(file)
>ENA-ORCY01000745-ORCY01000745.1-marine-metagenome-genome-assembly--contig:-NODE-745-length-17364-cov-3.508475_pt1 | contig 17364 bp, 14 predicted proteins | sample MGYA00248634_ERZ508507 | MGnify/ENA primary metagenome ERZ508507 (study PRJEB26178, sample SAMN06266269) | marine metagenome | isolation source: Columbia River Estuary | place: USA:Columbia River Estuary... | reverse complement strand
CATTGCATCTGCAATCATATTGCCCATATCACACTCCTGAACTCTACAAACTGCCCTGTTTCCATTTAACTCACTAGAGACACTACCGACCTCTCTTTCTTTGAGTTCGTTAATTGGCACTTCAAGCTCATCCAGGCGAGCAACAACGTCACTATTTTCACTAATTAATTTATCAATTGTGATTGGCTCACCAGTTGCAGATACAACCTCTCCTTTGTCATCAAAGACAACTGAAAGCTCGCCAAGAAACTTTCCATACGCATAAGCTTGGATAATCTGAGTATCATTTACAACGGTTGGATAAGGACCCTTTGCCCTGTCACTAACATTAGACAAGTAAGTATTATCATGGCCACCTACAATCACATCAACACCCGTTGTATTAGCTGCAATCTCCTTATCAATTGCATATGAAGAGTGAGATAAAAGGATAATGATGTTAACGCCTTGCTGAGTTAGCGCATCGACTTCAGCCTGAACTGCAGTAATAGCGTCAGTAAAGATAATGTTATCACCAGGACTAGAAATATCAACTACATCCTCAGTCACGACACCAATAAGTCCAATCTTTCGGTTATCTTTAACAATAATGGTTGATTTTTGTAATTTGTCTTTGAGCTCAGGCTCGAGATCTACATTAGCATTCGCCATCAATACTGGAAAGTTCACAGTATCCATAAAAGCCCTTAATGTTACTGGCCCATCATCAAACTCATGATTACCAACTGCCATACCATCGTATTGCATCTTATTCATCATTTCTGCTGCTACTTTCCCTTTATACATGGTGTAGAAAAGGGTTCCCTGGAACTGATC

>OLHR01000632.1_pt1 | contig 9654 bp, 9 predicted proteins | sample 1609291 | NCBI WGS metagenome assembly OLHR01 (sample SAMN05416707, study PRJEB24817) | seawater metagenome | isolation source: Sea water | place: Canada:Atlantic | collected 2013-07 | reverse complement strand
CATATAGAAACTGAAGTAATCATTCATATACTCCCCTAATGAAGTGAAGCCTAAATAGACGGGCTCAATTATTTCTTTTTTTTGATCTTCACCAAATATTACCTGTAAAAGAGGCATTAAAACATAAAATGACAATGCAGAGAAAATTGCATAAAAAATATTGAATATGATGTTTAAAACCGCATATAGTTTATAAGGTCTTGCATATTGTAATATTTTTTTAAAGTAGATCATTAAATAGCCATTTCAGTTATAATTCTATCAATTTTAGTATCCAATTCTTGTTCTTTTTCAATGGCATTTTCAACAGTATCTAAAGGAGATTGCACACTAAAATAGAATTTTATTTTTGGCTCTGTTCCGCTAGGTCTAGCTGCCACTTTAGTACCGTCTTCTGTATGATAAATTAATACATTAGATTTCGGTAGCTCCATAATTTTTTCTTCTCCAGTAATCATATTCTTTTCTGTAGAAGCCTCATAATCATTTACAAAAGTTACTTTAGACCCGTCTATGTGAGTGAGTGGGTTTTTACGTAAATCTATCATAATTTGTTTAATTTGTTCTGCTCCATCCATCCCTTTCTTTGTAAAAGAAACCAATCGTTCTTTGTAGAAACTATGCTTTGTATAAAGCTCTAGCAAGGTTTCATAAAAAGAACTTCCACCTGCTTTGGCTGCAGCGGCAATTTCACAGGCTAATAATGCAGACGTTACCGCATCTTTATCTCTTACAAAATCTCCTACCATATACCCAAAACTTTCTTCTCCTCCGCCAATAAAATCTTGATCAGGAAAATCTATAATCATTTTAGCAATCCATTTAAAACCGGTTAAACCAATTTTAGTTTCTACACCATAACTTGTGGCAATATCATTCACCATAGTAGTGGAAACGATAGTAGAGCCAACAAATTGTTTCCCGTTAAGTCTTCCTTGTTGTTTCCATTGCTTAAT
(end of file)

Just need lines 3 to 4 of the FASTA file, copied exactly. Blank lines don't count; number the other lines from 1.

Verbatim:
>OLHR01000632.1_pt1 | contig 9654 bp, 9 predicted proteins | sample 1609291 | NCBI WGS metagenome assembly OLHR01 (sample SAMN05416707, study PRJEB24817) | seawater metagenome | isolation source: Sea water | place: Canada:Atlantic | collected 2013-07 | reverse complement strand
CATATAGAAACTGAAGTAATCATTCATATACTCCCCTAATGAAGTGAAGCCTAAATAGACGGGCTCAATTATTTCTTTTTTTTGATCTTCACCAAATATTACCTGTAAAAGAGGCATTAAAACATAAAATGACAATGCAGAGAAAATTGCATAAAAAATATTGAATATGATGTTTAAAACCGCATATAGTTTATAAGGTCTTGCATATTGTAATATTTTTTTAAAGTAGATCATTAAATAGCCATTTCAGTTATAATTCTATCAATTTTAGTATCCAATTCTTGTTCTTTTTCAATGGCATTTTCAACAGTATCTAAAGGAGATTGCACACTAAAATAGAATTTTATTTTTGGCTCTGTTCCGCTAGGTCTAGCTGCCACTTTAGTACCGTCTTCTGTATGATAAATTAATACATTAGATTTCGGTAGCTCCATAATTTTTTCTTCTCCAGTAATCATATTCTTTTCTGTAGAAGCCTCATAATCATTTACAAAAGTTACTTTAGACCCGTCTATGTGAGTGAGTGGGTTTTTACGTAAATCTATCATAATTTGTTTAATTTGTTCTGCTCCATCCATCCCTTTCTTTGTAAAAGAAACCAATCGTTCTTTGTAGAAACTATGCTTTGTATAAAGCTCTAGCAAGGTTTCATAAAAAGAACTTCCACCTGCTTTGGCTGCAGCGGCAATTTCACAGGCTAATAATGCAGACGTTACCGCATCTTTATCTCTTACAAAATCTCCTACCATATACCCAAAACTTTCTTCTCCTCCGCCAATAAAATCTTGATCAGGAAAATCTATAATCATTTTAGCAATCCATTTAAAACCGGTTAAACCAATTTTAGTTTCTACACCATAACTTGTGGCAATATCATTCACCATAGTAGTGGAAACGATAGTAGAGCCAACAAATTGTTTCCCGTTAAGTCTTCCTTGTTGTTTCCATTGCTTAAT